Thursday, September 29, 2011

The Cat's Table

The farthest I've ever traveled by boat was when I took a ferry from Italy to Greece. It was and overnight trip, and we left Italy in the mid-afternoon and arrived in Greece mid-morning the next day. I tend to be nervous on boats (I get seasick), but it was a remarkably smooth ride, and mostly I just couldn't believe how big the ferry was. I'm not sure how many passengers it carried, but it was big. It was actually pretty shocking to realize that it was nowhere near the size of the cruise ships we used to see towering over the buildings in Saint Lucia. How either of these boats compare to the size of the steamers that traveled between Sri Lanka and England in the 1950s, I'm not sure, but it's easy to believe that they would have been big enough to entertain an 11-year-old boy. On the surface, that's what Michael Ondaatje's new novel The Cat's Table is about: a boy on a ship, and everything he gets up to.

It's amazing the way a three-week period can completely alter the course of someone's life. In this case, the journey from Colombo, Sri Lanka, the only home our narrator has ever known, to England, where he will reunite with his mother, takes 21 days. Although he has a "guardian" in first class and discovers his cousin Emily is also on board, Mynah (whose real name is Michael) is mostly on his own. He is seated at the Cat's Table, which is described as the least desirable table in the dining room because it is the furthest from the captain, but it is populated by an assortment of interesting people who add just enough intrigue and adventure to the journey to keep Mynah from becoming too bored. Two of his table-mates are boys his age, and although they're initially shy, soon he and Ramidhin and Cassius are fast friends.

The novel is told in retrospect, so although the story is mostly chronological, it moves around a little because memories don't always connect in a linear way. For example, we meet all the important players in the story fairly quickly, even though in real time it seems that Mynah wouldn't have met certain people, or known details of others' lives until later in the journey. Memory works in a weird way, and The Cat's Table unfolds in a natural way, as though the adult Michael is only now properly considering how his life was affected by those three weeks at sea.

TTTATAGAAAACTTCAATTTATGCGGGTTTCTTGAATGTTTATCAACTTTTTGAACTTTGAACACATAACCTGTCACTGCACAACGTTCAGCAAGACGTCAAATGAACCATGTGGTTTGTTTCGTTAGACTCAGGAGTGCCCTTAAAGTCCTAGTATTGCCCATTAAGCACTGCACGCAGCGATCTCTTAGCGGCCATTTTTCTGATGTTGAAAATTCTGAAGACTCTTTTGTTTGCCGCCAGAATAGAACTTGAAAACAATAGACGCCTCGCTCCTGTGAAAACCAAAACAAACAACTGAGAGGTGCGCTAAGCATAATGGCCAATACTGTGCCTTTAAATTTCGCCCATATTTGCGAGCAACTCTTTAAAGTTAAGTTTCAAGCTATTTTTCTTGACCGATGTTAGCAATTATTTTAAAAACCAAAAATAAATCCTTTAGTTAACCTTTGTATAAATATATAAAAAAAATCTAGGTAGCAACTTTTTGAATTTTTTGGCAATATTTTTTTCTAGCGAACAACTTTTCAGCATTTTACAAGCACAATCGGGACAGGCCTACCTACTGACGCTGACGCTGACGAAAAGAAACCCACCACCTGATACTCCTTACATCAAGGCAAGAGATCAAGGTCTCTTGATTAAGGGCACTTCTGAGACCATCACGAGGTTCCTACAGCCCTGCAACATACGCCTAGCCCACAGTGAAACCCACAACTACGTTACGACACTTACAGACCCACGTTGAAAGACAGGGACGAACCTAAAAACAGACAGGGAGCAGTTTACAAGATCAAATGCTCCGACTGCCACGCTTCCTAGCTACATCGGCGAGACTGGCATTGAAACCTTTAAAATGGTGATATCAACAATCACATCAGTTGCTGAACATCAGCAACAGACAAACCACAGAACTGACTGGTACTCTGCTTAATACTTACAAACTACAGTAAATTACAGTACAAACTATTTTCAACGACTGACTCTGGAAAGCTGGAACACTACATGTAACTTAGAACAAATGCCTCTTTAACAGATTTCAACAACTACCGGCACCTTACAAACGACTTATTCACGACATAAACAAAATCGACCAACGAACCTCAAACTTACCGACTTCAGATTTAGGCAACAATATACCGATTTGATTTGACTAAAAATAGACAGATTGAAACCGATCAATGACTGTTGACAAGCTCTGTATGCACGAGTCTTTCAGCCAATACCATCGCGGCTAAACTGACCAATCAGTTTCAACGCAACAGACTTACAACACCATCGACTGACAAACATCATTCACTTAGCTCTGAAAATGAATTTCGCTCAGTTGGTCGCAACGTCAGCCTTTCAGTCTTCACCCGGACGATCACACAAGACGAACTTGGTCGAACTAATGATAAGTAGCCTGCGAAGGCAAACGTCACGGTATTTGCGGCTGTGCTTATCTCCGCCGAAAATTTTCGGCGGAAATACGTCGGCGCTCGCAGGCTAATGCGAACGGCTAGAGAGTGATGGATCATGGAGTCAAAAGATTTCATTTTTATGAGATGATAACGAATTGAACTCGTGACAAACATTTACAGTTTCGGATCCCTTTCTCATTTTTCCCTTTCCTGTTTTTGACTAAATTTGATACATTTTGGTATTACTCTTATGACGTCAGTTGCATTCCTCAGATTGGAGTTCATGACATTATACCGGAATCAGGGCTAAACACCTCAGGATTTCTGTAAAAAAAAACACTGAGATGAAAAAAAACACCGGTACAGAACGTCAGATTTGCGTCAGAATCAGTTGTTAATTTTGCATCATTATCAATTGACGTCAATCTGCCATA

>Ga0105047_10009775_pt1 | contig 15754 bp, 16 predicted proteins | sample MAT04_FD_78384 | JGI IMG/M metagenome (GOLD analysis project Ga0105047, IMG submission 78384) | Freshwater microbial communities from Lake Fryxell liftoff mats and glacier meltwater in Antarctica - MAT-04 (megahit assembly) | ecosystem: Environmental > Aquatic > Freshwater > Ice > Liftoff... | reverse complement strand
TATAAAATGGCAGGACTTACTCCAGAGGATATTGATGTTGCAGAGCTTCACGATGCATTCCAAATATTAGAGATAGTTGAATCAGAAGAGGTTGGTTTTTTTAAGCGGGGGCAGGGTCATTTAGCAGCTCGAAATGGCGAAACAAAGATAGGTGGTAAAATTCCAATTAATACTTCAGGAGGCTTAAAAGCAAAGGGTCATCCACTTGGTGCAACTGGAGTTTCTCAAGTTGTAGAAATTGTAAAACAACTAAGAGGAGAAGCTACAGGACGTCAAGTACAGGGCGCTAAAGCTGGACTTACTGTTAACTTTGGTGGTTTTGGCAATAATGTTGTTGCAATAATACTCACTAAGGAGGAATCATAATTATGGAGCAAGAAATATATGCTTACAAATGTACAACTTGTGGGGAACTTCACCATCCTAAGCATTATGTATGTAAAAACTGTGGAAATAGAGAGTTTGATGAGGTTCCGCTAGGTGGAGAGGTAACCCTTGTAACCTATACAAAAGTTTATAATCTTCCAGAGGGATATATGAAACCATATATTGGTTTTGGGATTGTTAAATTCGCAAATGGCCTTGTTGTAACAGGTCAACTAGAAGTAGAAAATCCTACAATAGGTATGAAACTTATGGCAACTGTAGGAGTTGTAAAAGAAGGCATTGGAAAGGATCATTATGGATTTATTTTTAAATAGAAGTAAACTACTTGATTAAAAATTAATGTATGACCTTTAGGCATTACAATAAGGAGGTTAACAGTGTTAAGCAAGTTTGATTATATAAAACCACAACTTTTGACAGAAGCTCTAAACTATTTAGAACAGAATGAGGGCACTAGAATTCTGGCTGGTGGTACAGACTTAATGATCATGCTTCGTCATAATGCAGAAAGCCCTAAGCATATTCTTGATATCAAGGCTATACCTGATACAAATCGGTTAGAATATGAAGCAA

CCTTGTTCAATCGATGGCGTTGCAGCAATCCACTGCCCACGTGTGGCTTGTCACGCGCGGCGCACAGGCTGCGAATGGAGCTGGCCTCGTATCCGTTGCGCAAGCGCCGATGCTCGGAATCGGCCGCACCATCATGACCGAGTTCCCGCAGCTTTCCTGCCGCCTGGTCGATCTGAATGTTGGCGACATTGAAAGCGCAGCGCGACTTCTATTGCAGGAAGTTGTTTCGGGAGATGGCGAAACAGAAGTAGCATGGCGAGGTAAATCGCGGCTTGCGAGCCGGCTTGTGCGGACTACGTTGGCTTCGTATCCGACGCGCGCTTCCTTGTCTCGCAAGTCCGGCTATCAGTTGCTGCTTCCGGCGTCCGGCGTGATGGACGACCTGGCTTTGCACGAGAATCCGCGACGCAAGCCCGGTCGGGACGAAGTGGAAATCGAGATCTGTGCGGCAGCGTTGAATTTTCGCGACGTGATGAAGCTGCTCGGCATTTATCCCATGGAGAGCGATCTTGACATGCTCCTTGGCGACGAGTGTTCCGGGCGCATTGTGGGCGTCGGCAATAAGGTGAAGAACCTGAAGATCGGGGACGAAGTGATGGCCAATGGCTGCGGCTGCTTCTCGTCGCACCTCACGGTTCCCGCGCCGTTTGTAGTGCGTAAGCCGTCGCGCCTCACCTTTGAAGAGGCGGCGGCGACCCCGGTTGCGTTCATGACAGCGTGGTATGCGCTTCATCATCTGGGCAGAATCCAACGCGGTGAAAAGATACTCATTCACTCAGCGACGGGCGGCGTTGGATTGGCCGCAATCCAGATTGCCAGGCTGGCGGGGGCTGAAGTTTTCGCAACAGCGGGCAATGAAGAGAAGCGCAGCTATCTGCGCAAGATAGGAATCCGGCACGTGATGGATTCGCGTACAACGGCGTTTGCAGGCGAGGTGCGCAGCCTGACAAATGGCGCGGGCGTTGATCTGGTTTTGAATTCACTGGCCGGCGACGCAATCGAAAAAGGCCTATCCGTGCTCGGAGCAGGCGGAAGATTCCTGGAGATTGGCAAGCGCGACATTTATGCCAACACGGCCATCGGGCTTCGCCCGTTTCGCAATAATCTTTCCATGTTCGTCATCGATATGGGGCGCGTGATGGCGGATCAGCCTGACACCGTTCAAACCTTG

For the first half of The Cat's Table, for example, very little is said about the narrator's adult life. The entire focus of the piece is on the journey, and he details what he and Cassius and Ramidhin did to pass their days. They got up early in the morning to watch an Australian woman roller blade around the deck, they swam in the pool, they ate all the emergency chocolate bars from the lifeboat caches. And, after dark, they hid out so they could watch the mysterious prisoner come out on deck to walk around and have some fresh air. The prisoner is a key part of the story, but the plot doesn't build him up as such, and for much of the first half of the novel he's merely a curiosity – just another part of the strangeness of the ship.

In a lot of ways, the structure of the narrative matches that of the voyage. For much of their time at sea, the ship is in open water. Everything seems vast and open, but once they reach the Red Sea and land is in sight, the mood changes. On the ship, people become more tense, and in the story, the narrator becomes more thoughtful and the story moves away from the voyage to his life afterwards, as if the nearness of the land gives him permission to look beyond the journey: from all the possibilities inherent in a trip to somewhere unknown to the reality of what happened.

There's an author's note at the end of The Cat's Table explaining that although Ondaatje also traveled by ship from Sri Lanka to England at the age of 11, this is not an autobiographical novel. I found it distracting, though, that the main character's name was Michael, and that later in life he too had become a writer. It wasn't distracting enough to take away from the novel, though. Rather, I think having that question firmly in the back of my mind while reading made me pay closer attention – the way you do when an elderly relative tells you a story of when they were young and you listen for any details that tie their younger self to the version you know. I don't know Ondaatje, but reading about a man searching for details about himself by revisiting his past is a surprisingly riveting experience, and as much as I was wound up with the story of the boy on the ship, it's the older narrator who has stuck with me.

The Cat's Table
by Michael Ondaatje
First published in 2011 (cover image shown from McClelland & Stewart edition)

3 comments:

  1. I like what you've said here about the shape of the novel reflecting some of the qualities of a sea voyage.

    I wasn't sure if I would, but I really enjoyed this one; I think it's worth a re-read. (My thoughts are here, if you're curious.)

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  2. I enjoyed it too, despite being uncertain at the outset. I've also found myself thinking about the characters quite a bit since I finished it, which has really surprised me.

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